With diversified funding mix and positive asset liability gap, Aavas Financiers is relatively well placed in current environment of heightened funding concerns.
Aavas Financier’s initial public offering (IPO) of Rs 1,744 opens for subscription on September 25. The company plans to raise Rs 400 crore of fresh capital, in addition to an offer for sale from some of the existing shareholders amounting to Rs 1,334 crore.
The IPO comes at an opportune time with increased government focus on the affordable housing segment, the key segment that the non- banking finance company (NBFC) operates in. Affordable housing finance companies (HFCs) have been witnessing exponential loan book growth.
We see affordable HFCs as a structural growth story and a pure-play affordable housing lender like Aavas whips up our interest.
NBFC stocks, especially of HFCs, came under significant pressure since September 21 following funding concerns. We don’t see the current situation catapulting into a systemic concern. But the current scenario definitely calls for separating the wheat from the chaff.
Below are the reasons why we believe Aavas is an outlier in the overcrowded affordable housing space making it a worthy consideration.
About the company
Aavas was incorporated as a wholly owned subsidiary of AU Financier (now AU Small Finance Bank). In April 2016, AU divested a majority stake in favour of Kedaara Capital and Partner Group to fulfil the requirement for converting itself to a small finance bank.
Aavas provides small ticket housing loans in rural and semi-urban areas. The company is focused on the low cost and affordable housing segment, targeting self-employed and salaried customers in the informal segment, who otherwise have limited access to formal lending channels in the absence of proper income documents and/or limited credit history.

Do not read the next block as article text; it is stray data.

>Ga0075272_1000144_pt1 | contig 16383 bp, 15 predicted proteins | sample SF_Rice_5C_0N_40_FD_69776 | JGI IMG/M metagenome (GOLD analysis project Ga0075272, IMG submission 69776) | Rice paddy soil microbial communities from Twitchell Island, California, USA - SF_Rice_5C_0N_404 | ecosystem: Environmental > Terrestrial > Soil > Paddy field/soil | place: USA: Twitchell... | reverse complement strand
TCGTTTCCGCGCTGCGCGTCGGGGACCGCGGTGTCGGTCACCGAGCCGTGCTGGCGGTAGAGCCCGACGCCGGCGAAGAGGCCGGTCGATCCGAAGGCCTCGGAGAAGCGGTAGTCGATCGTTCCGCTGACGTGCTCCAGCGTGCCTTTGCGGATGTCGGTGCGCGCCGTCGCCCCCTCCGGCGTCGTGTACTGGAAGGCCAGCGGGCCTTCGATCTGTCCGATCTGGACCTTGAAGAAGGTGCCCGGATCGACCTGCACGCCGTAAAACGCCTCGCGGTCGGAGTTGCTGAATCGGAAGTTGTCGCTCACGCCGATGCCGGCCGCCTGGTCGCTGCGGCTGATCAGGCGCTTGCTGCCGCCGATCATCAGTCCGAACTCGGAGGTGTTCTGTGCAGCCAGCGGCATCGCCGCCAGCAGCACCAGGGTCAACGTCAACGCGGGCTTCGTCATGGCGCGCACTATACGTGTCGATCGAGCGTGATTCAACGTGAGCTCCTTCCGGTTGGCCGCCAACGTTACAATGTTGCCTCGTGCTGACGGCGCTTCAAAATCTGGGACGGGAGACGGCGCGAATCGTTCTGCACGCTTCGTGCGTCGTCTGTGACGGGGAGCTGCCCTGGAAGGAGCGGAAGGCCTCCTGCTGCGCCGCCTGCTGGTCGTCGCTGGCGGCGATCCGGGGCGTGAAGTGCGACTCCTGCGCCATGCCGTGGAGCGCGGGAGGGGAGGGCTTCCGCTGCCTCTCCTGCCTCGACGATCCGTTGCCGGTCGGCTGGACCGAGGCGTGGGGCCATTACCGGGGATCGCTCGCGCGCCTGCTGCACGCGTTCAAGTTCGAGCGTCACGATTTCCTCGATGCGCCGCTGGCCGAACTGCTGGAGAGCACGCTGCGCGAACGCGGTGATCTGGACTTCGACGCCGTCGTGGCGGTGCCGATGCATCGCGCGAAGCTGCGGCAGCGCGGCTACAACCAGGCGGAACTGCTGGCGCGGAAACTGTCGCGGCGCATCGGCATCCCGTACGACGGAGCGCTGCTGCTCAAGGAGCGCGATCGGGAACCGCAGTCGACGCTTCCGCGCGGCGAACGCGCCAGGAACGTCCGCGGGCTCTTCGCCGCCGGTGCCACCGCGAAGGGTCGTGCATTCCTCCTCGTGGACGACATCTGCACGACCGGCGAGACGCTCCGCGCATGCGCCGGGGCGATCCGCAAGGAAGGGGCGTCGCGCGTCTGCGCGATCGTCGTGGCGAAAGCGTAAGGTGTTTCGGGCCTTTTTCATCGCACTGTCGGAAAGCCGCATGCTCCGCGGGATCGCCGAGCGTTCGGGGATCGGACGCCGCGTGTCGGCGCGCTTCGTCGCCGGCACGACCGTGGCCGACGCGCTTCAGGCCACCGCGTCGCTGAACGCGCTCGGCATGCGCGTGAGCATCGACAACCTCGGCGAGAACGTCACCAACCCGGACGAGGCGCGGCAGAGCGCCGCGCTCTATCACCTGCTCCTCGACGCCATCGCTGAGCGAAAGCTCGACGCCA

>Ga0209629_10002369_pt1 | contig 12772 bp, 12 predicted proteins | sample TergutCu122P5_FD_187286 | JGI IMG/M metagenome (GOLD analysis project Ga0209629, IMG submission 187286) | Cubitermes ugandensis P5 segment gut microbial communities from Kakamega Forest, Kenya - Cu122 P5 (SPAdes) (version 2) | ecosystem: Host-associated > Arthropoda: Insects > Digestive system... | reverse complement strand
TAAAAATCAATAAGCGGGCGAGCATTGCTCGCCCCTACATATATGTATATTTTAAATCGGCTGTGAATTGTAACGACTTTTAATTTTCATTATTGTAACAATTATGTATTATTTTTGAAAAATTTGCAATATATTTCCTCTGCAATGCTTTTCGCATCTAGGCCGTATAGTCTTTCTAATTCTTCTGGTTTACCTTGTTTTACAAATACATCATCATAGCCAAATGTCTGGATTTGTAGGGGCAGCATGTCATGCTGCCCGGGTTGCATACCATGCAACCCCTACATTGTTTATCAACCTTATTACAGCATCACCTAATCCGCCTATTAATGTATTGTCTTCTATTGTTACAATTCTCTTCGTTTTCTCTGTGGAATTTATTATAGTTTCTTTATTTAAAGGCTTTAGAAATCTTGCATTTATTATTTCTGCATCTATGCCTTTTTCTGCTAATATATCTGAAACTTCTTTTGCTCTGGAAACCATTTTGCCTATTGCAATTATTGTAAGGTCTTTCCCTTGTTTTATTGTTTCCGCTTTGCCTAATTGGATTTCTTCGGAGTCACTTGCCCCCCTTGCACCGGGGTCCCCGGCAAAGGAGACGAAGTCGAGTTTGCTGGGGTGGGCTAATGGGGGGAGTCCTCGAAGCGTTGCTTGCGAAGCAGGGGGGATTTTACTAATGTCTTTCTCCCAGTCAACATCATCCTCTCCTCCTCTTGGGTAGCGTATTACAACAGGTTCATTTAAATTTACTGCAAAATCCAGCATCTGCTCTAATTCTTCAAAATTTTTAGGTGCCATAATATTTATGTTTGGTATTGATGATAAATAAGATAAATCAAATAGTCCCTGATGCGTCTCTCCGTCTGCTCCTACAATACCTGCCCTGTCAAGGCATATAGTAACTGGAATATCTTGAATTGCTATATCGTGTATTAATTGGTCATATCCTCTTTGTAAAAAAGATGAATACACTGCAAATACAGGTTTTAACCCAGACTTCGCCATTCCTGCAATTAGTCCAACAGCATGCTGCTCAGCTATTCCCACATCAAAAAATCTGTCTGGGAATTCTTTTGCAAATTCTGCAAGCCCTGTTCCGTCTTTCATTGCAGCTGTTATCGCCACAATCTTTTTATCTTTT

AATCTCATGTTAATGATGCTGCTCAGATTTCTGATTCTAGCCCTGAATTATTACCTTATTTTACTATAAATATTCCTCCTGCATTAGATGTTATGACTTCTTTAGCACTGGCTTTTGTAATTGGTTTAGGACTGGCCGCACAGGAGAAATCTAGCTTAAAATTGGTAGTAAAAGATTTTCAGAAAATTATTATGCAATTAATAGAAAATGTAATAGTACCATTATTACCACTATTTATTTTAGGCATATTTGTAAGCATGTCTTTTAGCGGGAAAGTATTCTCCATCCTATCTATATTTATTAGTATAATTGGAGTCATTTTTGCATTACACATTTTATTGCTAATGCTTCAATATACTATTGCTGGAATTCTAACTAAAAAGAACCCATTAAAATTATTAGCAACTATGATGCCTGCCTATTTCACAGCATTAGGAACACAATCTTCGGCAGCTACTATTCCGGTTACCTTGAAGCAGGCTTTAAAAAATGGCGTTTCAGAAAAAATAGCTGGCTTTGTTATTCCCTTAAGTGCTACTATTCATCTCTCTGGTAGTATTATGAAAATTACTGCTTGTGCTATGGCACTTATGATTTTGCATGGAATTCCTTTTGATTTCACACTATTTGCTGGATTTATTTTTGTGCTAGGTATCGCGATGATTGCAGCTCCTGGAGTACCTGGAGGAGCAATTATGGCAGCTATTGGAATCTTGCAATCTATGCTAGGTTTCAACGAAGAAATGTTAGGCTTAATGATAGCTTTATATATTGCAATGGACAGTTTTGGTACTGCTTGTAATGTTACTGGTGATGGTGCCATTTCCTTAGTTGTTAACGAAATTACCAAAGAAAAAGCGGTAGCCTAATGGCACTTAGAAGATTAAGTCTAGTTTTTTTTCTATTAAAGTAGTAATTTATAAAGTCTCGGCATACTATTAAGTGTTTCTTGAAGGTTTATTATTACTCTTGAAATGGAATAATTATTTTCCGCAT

Aavas’s loan assets stood at Rs 4,359 crore as on June 30, 2018. While Rajasthan remained the largest contributor, at 46 percent of the loan portfolio, operations have been gradually expanded and now cover eight states.
What do we like about Aavas?
Diversified funding mix and positive ALM profile
Aavas has a diverse funding mix with bank borrowings constituting 65 percent of total funding. Though mutual funds are a source of funds, it is worth noting that the company mainly relies on long-term funding through non-convertible debentures (NCDs) and has no borrowing through commercial paper (CPs) as at end June 2018. Average tenor of outstanding borrowing is 134 months.
Securitisation and assignments is also a funding source given a significant proportion of the portfolio qualifies for priority sector lending. A chunk of its borrowings are long-term loans from banks and refinance from National Housing Bank (NHB). As on March 31, 2018, nearly 41 percent of its on-book liabilities had maturity beyond 5 years, far higher than the industry average of 23 -24 percent. Consequently, the company has a positive asset-liability gap (there are more assets than liabilities across time buckets as on June 30, 2018).
In simple terms, this means Aavas has a negligible risk of rollover of short-term debt which is a big concern faced by NBFCs in today's constrained liquidity environment.
Granularity of asset book
Aavas’ loan book grew at a robust compounded average growth rate (CAGR) of 78 percent over FY14-18 to Rs 4,070 crore. The encouraging part is that this growth has been volume driven and less reliant on expansion of average ticket size. Aavas’ average ticket size is around Rs 8.5 lakh and management intends to maintain it around the similar level (Rs 8-10 lakh).
Another comforting part about Aavas’ loan portfolio is it has zero exposure to developer finance, under construction properties or land financing. Further, the company avoids lending to customers directly linked to agriculture and dairy activities as their cash flows are highly volatile.